American law governing the use, transfer, and enjoyment of real property was inherited from English common law, and its foundational principles are based in English statutes and court decisions that date back to the 1500s or even earlier.
In a city as densely packed as New York, easements are common. Black’s Law Dictionary defines an easement as “an interest in land owned by another person, consisting in the right to use or control the land, or an area above or below it, for a specific limited purpose.” Perhaps the best-known type of easement is one for ingress and egress, where the owners of the dominant estate enjoy a right to come and go across a portion of the servient estate. But an easement is not a physical piece of land; it is an intangible right, and there are many types of easements other than for ingress and egress such as to run sewers or cables over another property, to store property there, or to prevent obstruction of light and air.
Because they involve the use of one property by another, easements can cause conflicts between neighbors. The creation, extinguishment, maintenance, and hindrance of easements are subjects of frequent litigation. We have come up with creative solutions to many tricky problems involving easements.
This doctrine enables someone who occupies real property in an “open, notorious, exclusive, and hostile” fashion for a certain length of time to claim it away from the real owner. In New York State, the period for adverse possession is ten years. Whether or not the requirements for adverse possession are met in a given case is a complex, case-by-case inquiry. Our firm has represented both claimants and defenders against such claims.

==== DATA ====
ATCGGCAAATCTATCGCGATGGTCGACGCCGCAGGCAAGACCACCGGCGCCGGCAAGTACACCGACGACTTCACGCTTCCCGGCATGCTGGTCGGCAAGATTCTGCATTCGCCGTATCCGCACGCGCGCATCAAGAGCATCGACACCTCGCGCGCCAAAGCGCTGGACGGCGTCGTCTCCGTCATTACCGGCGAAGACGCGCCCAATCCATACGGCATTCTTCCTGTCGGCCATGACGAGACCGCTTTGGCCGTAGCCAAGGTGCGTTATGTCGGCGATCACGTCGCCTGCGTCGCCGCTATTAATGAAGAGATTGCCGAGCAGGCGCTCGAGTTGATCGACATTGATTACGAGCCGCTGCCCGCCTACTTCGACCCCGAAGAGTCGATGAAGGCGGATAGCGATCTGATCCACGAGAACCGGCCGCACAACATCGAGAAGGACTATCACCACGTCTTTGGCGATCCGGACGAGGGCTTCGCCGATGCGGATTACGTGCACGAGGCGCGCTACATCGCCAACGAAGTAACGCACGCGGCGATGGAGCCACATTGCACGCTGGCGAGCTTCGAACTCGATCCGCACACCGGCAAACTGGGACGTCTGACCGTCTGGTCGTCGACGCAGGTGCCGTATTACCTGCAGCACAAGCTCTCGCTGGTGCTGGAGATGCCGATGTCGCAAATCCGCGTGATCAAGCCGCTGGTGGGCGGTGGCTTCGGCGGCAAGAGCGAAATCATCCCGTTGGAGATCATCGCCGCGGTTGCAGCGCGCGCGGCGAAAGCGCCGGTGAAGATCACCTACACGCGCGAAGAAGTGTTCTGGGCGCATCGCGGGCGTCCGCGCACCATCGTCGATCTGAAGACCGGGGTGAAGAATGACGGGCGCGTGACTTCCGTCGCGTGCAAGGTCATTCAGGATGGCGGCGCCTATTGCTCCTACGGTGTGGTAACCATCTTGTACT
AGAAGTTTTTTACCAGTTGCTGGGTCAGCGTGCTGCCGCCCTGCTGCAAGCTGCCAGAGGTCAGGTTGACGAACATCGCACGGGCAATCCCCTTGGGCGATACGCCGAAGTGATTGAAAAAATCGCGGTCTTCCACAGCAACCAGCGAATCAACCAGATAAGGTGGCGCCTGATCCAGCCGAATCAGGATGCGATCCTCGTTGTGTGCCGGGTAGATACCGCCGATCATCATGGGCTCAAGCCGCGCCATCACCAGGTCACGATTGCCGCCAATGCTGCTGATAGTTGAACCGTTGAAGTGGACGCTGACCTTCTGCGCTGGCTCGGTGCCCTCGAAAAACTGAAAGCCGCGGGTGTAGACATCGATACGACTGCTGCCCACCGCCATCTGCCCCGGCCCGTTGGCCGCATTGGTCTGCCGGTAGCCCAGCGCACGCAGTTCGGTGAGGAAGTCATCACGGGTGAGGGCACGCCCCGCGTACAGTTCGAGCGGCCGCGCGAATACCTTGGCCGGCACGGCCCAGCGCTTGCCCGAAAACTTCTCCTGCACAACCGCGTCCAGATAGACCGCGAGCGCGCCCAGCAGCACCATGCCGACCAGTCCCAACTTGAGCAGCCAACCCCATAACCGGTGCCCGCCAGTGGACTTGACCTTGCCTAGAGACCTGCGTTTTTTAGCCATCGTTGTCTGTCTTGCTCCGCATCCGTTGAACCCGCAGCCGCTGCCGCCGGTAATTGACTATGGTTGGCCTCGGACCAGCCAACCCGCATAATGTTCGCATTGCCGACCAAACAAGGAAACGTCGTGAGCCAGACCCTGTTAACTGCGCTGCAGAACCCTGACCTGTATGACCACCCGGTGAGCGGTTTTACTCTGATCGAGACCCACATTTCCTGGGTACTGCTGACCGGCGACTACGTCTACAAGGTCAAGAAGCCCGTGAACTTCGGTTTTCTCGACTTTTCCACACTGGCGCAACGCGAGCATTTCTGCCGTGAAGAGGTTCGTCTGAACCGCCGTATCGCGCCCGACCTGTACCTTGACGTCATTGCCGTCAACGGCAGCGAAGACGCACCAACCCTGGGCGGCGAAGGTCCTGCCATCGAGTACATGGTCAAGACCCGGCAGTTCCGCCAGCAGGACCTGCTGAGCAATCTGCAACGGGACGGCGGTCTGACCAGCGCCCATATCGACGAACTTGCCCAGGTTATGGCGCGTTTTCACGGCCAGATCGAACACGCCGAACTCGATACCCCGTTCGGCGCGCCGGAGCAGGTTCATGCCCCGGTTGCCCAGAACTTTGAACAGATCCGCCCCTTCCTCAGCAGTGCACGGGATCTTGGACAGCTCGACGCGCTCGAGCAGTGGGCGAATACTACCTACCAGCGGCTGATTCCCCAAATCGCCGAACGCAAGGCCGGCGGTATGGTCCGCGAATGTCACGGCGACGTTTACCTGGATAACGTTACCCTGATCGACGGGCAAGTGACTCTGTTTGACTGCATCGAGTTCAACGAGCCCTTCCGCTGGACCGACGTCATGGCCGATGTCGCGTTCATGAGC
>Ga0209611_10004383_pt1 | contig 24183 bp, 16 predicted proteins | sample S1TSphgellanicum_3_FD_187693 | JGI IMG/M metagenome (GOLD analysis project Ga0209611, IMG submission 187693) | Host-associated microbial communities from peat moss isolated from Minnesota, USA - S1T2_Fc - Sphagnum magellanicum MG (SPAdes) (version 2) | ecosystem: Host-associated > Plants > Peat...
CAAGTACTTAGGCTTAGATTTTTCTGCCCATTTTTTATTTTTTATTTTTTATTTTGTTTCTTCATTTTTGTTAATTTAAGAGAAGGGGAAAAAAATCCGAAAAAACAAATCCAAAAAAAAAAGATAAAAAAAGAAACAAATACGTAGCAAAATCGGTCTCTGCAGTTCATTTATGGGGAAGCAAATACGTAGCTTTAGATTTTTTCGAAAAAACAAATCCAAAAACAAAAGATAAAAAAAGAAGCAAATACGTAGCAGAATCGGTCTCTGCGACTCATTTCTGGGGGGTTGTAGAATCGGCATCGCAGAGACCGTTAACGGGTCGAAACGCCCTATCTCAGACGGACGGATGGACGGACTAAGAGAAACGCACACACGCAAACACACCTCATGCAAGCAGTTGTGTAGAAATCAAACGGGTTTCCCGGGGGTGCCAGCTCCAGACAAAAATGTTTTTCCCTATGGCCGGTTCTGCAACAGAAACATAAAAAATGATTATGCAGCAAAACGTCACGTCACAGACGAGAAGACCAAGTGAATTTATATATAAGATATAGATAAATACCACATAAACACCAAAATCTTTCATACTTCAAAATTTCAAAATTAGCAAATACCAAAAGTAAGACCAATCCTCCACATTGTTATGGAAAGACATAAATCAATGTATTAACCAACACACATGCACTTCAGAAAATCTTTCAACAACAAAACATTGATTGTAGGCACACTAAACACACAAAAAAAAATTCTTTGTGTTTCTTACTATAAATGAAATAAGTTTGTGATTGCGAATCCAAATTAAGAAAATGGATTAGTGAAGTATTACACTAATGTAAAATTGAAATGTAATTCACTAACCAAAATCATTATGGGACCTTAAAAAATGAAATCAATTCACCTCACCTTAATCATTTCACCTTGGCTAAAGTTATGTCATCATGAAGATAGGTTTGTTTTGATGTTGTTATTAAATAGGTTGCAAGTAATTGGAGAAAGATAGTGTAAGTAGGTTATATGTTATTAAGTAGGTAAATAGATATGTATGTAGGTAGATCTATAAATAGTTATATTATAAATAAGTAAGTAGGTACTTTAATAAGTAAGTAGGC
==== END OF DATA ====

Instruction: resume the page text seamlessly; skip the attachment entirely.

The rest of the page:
Restrictive Covenants in Deeds:
Sometimes, property owners try to designate or restrict the future use of a parcel of land in a deed. These deed restrictions, which supposedly “run with the land” to successive owners, can result from agreements between neighbors, or can be self-imposed. These restrictions can include range from the innocuous (to keep trees in place) to the altruistic (to always use the property for charitable purposes, such as a clinic) to the moralistic (bans against bars or liquor stores) to the bizarre (prohibitions against certain animals). One of the most fiendishly difficult rules in all of American law, the Rule Against Perpetuities, can sometimes be used to prevent “the dead hand” from hindering property owners for all time. However, these covenants can diminish or destroy property values. Expert representation is needed to defeat or work around these covenants (or to enforce them against neighbors, if one is so inclined).
New York property owners can petition state courts to solve disputes over easements, deed covenants, boundaries, adverse possession, etc. in an action to “quiet title.” Our firm has brought and defended many such actions.
Many buildings in the City share party walls with their neighbors. A party wall can be enlarged or put to new uses by either side, as long as such use doesn’t prevent like use by the other. Disputes over one side’s abuse of the wall, or over maintenance, are common.
Trespass and Nuisance:
Trespass is the entry onto property without permission of the owner by people or things (parts of buildings, plants, vehicles, etc.) that don’t belong there. Nuisance is the substantial interference with another’s enjoyment of his or her land, usually by means of something intangible but harmful such as smoke, noise, odors, dust, vibration, vermin, etc. Trespass and nuisance are common complaints during construction operations.